Tested: Renault Duster 4x4 is more than just a soft-roader

By Willem van de Putte Time of article published Jun 28, 2019

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Johannesburg - Things aren’t always as they seem and this is very much the case when it comes to the Renault Duster 4x4.

On many off-road forums there are a number of categories for specific 4x4 vehicles and manufacturers and one that lumps so-called “soft-roaders” together.

In here you will find Volvo, Evoque, X-Trial, Forester and Freelander to name a few and then it seems that the Duster 4x4 also falls into this category.

Technically I suppose it does, but I’ve read stories and seen posts where the Duster has been spotted around the world in settings that would make even hardcore off-roaders think twice.

It’s unlikely that the average Duster owner would use their vehicle to conquer level 5 trails and uncharted territory but it’s reassuring to know that when things get a bit hectic there’s enough there to get you out of trouble with ease.

Last year the French manufacturer launched an upgraded version of the already popular Duster 4x4 and it carries on from the previous model in terms of ability and a serious value for money proposition in the SUV market. 

They didn’t do a radical make-over, particularly on the exterior where a bigger profile including a wider rear, more prominent aluminium roof-bars, front and rear skid-plates and 16-inch wheels give it a more “macho” look and appeal.

Inside the changes are a lot more noticeable over the previous model. 

It’s more user-friendly and the seats redesigned to be more comfortable which is a blessing if you’re going to be spending a lot of time on dirt roads, which is its bread and butter.

I’m not sure why but a number of Renault’s models seem to lack stowage space for odds and ends. Fortunately it’s not the case here because for some reason the moment you go off-road your loose “stuff” lying around suddenly increases tenfold. 

The boot too is a big bigger with 478 litres to pack baggage, mobile fridges, cricket coffins and hockey bags.

With on-board navigation and an infotainment system that’s both Apple CarPlay and Android Auto compatible you’re pretty much connected to the 21st century.

And even though we’re in the 21st century, fossil fuel is still very much what keeps our engines on the move and it’s not getting any cheaper either. With projections of R20 per litre raising its head as our economy keeps on tanking and politicians play while Rome burns, there’s some consolation in the fact that the Duster remains as frugal as ever. Over the week that I drove it in a combined cycle that included some semi-rural roads I finished on 6L/100km.

That comes from a 1.5 dCi engine that produces 80kW and 260Nm mated to a six-speed manual gearbox which is quick and smooth, the only complaint being that first gear is incredibly short and I ended up almost always pulling away in second gear.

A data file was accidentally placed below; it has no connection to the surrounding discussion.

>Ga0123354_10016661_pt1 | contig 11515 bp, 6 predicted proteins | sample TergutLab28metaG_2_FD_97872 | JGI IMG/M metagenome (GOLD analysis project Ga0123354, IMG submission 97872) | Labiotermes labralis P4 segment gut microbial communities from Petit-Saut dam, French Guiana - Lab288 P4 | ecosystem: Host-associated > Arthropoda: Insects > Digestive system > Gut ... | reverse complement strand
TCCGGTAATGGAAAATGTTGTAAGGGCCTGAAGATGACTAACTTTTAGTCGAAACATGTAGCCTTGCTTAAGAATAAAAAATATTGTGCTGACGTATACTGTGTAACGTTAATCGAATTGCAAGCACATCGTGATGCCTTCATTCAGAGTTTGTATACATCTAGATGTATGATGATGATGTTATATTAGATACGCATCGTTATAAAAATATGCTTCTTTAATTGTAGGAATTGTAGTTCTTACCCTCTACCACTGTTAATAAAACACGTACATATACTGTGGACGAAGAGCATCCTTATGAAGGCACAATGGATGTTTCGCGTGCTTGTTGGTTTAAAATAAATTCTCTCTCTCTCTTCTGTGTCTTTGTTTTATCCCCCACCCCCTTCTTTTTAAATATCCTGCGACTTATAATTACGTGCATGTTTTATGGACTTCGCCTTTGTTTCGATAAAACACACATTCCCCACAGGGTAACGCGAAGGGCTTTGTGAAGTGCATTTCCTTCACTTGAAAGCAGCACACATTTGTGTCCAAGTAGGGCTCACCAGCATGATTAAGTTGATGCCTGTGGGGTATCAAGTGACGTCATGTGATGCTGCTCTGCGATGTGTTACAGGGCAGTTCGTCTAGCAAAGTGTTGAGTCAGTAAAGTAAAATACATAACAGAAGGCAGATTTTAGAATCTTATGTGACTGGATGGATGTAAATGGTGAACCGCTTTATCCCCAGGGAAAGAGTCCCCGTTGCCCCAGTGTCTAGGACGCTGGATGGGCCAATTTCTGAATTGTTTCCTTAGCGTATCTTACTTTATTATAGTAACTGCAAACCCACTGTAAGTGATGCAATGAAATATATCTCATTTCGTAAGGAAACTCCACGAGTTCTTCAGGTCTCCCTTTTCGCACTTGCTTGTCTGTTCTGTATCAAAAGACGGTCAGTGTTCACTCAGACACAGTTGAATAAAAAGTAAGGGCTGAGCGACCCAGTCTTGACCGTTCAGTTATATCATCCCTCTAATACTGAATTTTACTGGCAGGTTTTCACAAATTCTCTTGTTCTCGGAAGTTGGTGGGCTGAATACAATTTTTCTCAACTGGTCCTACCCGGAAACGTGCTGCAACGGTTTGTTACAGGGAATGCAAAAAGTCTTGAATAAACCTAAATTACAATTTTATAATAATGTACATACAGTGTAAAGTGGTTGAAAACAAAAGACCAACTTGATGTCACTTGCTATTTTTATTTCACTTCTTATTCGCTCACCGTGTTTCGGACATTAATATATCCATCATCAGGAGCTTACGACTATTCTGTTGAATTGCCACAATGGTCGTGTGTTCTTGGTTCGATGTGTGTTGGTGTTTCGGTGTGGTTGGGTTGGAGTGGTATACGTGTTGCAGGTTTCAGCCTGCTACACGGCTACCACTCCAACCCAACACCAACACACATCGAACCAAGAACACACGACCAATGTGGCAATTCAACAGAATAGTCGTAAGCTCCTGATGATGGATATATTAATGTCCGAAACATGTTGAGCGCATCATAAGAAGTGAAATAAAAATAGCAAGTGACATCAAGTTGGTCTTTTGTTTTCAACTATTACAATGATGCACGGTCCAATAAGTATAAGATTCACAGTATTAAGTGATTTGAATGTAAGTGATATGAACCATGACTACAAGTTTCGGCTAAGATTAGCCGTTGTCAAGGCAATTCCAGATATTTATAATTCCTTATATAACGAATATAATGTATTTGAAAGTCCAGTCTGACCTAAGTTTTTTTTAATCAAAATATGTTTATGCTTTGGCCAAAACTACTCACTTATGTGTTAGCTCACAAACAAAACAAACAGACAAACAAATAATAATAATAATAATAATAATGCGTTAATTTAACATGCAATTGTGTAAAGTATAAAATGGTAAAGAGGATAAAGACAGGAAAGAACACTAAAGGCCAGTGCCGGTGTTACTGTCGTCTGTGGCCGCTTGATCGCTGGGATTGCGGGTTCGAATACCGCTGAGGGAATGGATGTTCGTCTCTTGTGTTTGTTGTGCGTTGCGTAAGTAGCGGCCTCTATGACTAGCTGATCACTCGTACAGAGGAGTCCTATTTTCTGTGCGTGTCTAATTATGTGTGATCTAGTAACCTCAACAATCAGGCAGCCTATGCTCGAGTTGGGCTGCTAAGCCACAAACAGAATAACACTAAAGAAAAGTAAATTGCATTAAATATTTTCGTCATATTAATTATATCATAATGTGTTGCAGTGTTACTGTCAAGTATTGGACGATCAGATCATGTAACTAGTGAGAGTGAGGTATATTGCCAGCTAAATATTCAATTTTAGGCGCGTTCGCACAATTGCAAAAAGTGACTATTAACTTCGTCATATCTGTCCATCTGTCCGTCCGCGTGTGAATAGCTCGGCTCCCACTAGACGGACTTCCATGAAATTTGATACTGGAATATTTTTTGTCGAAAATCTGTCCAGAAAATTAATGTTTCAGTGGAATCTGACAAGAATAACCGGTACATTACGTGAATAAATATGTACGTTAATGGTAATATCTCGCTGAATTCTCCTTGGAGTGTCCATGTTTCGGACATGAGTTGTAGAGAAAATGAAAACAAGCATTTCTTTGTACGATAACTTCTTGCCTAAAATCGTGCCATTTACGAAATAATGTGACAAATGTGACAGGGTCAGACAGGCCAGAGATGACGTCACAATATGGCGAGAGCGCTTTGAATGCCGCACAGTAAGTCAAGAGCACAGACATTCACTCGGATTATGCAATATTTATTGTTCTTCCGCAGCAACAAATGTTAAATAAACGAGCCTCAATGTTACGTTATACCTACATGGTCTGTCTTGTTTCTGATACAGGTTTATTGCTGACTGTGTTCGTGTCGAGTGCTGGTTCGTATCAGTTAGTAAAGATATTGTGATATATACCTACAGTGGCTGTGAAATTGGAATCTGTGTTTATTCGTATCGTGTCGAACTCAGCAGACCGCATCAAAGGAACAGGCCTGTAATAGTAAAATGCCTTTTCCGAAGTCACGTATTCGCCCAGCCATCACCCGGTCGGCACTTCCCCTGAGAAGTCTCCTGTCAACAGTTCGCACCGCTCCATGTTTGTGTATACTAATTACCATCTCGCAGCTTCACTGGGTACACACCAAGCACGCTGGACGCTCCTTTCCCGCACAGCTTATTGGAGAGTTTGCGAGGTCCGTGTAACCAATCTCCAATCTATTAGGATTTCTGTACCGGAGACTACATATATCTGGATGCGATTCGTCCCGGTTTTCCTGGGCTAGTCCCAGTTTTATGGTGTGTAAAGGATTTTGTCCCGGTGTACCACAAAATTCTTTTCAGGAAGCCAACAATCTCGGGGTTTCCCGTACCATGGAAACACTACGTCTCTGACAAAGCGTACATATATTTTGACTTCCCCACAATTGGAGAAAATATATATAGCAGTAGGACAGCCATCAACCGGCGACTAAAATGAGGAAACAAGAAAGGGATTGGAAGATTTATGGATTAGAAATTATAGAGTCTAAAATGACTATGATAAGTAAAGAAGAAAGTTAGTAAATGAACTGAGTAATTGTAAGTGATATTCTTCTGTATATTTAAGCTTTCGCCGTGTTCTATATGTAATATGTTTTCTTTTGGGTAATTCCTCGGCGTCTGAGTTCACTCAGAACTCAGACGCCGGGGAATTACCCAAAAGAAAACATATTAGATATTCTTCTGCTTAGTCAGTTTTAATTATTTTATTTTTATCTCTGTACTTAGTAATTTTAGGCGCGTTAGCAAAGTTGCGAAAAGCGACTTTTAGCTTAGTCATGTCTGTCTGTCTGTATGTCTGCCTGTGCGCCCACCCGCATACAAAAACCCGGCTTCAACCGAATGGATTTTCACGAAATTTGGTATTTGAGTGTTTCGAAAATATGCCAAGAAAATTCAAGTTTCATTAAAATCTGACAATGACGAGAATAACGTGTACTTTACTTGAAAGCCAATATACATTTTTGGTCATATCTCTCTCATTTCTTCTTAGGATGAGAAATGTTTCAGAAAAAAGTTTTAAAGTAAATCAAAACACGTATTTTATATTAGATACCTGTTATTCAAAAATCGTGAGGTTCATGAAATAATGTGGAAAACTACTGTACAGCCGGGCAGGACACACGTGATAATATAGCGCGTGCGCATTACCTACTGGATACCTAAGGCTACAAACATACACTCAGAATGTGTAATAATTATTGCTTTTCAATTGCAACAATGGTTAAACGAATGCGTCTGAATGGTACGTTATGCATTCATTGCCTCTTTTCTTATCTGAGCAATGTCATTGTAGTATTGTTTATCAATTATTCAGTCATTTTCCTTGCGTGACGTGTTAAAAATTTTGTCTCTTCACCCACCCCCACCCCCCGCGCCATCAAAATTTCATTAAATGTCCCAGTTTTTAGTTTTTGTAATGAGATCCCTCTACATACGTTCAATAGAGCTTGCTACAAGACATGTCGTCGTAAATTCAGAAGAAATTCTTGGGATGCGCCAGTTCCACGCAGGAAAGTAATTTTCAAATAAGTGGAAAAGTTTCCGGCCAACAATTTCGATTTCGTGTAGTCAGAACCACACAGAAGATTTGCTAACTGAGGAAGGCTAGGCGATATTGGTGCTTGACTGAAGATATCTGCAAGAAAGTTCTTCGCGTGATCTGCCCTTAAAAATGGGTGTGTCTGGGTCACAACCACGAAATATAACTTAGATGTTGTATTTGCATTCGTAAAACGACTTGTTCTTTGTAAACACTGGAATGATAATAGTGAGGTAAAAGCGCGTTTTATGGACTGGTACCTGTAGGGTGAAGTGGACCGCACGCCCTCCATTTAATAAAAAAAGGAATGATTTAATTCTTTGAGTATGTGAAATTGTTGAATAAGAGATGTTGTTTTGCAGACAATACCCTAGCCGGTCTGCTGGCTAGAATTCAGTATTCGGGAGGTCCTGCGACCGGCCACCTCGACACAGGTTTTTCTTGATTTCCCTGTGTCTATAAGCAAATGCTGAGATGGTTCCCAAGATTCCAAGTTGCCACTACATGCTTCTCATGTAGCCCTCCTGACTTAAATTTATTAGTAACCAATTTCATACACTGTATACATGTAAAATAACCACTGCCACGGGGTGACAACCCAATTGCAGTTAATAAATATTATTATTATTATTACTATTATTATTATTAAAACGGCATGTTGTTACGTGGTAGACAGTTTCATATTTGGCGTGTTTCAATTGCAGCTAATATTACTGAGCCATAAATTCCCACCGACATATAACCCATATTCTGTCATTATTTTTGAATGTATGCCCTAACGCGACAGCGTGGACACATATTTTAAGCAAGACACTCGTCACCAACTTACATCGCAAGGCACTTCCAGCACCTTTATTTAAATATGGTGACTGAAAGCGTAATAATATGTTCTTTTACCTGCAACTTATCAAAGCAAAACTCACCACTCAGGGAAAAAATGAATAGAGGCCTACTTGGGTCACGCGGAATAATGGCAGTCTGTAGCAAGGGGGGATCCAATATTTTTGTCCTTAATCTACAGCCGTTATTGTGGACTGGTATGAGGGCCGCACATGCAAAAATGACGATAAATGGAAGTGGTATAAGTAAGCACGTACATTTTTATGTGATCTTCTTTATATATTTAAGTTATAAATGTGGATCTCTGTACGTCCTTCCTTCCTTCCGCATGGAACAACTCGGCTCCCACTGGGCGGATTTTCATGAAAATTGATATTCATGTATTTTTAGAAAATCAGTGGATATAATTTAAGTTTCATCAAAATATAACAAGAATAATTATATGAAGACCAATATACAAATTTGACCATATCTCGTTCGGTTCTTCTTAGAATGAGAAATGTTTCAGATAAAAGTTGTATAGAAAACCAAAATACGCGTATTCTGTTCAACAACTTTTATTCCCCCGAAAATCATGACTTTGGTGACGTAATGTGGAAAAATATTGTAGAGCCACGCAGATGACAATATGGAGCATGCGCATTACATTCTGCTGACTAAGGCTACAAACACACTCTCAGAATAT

The 4x4 version is only available in manual which is unfortunate because considering that as a family vehicle much of its time will be spent in a cluttered urban environment where an autobox makes things so much easier and the off-road advantages are well documented too.   

With the power unit under the bonnet you’re not going to win any speed competitions but once you’re up to speed handling is tight and the steering light and responsive. 

To play in the dirt the transmission mode selector is easily moved between 2WD (front wheels) automatic that distributes the torque to all four wheels as needed and lock that distributes power to all four wheels. 

Besides hill descent control a cool feature is the multi-view camera that gives you a view of the front, rear or side terrain, it’s automatically activated in reverse but for slow crawling over difficult terrain a push of a button shows you exactly where the obstacles are. It also has a pitch and roll graphic on the 4x4 monitor but years of vicious passes and trails have taught me that your sphincter tells you long before any monitor does that things are about to get ugly. 

I did a relatively long stretch on dirt roads and with typical winter dryness the roads are extremely dry and fine dust covered everything in the convoy. When we arrived at the destination the interior was as clean as when we left, testimony to some decent build quality and an air-conditioner that kept us comfortable throughout.

The Renault Duster may not be the world’s toughest 4x4 but it certainly rates higher as just a soft-roader with 210mm of ground clearance, approach angle of 30º and departure angle of 34º. Slip on some all-terrain tyres and you have the perfect (affordable) family wagon that will take you to mountain tops over the weekend and shuffle around the traffic during the week.

Saturday Star

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